In the traditional view of forgiveness, a common element is that a crime occurred. If there was no crime, there’d be no need to forgive! So, if you feel that forgiveness is what is next for you, you’ll need to find the crimes in your life story. By crime, I mean any transgression that seemed to cause you pain, sadness, anger, fear, or other emotion that you did not want to feel at the time. It could have been as large as a rape or murder, or as small as a nasty look or icy silence.

…it is never the events that cause us to suffer, but rather how we interpret the situation. It is possible for one person to feel great anguish over something that another person wouldn’t mind at all. Even dramatic acts of violence can have different effects on different people, depending upon what the people involved think about what happened.

-Holub

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Relieving the Stigma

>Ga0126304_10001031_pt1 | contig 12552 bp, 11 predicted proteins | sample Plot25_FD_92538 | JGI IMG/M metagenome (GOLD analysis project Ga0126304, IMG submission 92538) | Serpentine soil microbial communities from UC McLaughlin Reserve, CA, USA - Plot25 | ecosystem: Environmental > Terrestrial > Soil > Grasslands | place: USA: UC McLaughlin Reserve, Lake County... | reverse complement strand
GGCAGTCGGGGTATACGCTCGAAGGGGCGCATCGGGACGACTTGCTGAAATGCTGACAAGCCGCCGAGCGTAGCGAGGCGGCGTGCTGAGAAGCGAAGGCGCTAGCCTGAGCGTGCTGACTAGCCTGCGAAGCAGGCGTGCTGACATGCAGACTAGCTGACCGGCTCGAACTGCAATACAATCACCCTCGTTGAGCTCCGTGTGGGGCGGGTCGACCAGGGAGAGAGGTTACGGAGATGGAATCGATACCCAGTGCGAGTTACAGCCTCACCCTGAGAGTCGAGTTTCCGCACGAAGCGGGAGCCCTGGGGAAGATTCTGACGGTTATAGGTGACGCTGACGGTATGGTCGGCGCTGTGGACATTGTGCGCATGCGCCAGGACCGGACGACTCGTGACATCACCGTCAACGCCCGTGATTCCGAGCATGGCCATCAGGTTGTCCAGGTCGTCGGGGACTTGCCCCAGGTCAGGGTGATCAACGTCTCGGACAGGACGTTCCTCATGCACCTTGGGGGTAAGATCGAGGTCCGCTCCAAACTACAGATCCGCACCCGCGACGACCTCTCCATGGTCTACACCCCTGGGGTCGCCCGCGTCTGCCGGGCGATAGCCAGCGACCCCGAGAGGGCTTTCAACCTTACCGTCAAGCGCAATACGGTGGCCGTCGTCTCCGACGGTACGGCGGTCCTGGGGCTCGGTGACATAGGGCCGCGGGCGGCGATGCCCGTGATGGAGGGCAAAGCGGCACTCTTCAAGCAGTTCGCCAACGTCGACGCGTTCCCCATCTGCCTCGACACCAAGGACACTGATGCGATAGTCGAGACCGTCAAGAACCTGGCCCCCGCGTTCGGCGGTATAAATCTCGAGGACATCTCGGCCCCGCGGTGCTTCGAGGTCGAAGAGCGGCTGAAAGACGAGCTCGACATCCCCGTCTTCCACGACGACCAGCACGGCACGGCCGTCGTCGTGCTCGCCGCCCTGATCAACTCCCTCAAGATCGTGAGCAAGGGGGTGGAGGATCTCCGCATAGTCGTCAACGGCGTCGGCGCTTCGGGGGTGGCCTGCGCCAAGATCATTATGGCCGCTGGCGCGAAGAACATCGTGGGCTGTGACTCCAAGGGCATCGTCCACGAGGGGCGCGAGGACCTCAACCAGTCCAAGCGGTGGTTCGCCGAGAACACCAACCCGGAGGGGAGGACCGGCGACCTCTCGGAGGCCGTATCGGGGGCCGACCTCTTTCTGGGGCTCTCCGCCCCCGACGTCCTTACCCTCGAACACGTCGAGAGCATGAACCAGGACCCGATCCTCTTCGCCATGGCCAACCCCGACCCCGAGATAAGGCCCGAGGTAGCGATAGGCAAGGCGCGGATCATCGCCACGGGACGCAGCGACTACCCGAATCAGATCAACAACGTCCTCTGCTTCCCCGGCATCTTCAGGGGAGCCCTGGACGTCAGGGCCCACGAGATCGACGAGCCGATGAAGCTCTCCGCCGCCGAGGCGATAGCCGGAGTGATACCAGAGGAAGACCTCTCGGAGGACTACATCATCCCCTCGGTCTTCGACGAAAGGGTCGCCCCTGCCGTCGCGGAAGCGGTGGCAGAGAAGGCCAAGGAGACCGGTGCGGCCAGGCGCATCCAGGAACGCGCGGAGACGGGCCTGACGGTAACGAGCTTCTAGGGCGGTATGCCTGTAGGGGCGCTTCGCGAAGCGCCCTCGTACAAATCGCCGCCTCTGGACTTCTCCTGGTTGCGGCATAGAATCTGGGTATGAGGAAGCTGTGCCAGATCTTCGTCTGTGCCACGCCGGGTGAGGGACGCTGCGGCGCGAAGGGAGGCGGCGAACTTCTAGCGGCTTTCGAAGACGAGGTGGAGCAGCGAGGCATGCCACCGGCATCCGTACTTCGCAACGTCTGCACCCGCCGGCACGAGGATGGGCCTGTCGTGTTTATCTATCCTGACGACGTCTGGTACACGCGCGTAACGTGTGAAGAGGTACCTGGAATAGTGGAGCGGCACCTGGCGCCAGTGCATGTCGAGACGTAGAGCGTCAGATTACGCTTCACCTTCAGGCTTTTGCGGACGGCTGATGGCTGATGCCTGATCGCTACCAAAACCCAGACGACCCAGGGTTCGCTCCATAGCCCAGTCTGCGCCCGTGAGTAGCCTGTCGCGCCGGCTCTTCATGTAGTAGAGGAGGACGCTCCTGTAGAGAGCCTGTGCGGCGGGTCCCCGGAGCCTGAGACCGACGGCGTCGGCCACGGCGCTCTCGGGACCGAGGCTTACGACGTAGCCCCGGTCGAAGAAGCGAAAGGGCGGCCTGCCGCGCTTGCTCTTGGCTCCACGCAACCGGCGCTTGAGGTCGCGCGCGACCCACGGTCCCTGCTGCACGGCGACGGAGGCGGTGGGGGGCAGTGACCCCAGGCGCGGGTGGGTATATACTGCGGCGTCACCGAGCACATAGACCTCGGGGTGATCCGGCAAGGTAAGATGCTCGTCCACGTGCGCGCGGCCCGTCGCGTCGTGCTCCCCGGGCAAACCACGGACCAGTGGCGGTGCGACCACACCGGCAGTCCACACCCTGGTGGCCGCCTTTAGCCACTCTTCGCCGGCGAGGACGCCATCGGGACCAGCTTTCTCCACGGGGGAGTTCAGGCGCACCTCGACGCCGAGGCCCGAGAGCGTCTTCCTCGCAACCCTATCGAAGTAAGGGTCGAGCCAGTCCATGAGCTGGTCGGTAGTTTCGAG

Monalisa openly shares her story about having an incarcerated child, and the beauty of gaining a strengthening prospective during the entire experience. #PWICUS, #PWIC

Watch this amazing video to learn more. Click here.

Share your story with us, we want to hear from you.  Email: info@pwicus.com

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A Message from Those Who Care

Learn what these women are saying about mass incarceration and the steps they’re taking to give those formerly incarcerated a second chance at life. #PWICUS, #PWIC

Click here to learn more.
Email PWIC today: info@pwicus.com.

 

 

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How Are You Feeling?

Tune in for a moving discussion on the importance of emotional health from dealing with children who are incarcerated to general emotional hardships. #PWICUS, #PWIC

View the discussion today by clicking here.

Leave a comment about how you maintain your emotional health by emailing us at: infopwicus.com

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Happy Holidays!

Wising each and everyone of you a very special Thanksgiving. Continue to be strong

and encouraged as we prepare for the holiday season. #PWICUS, #PWIC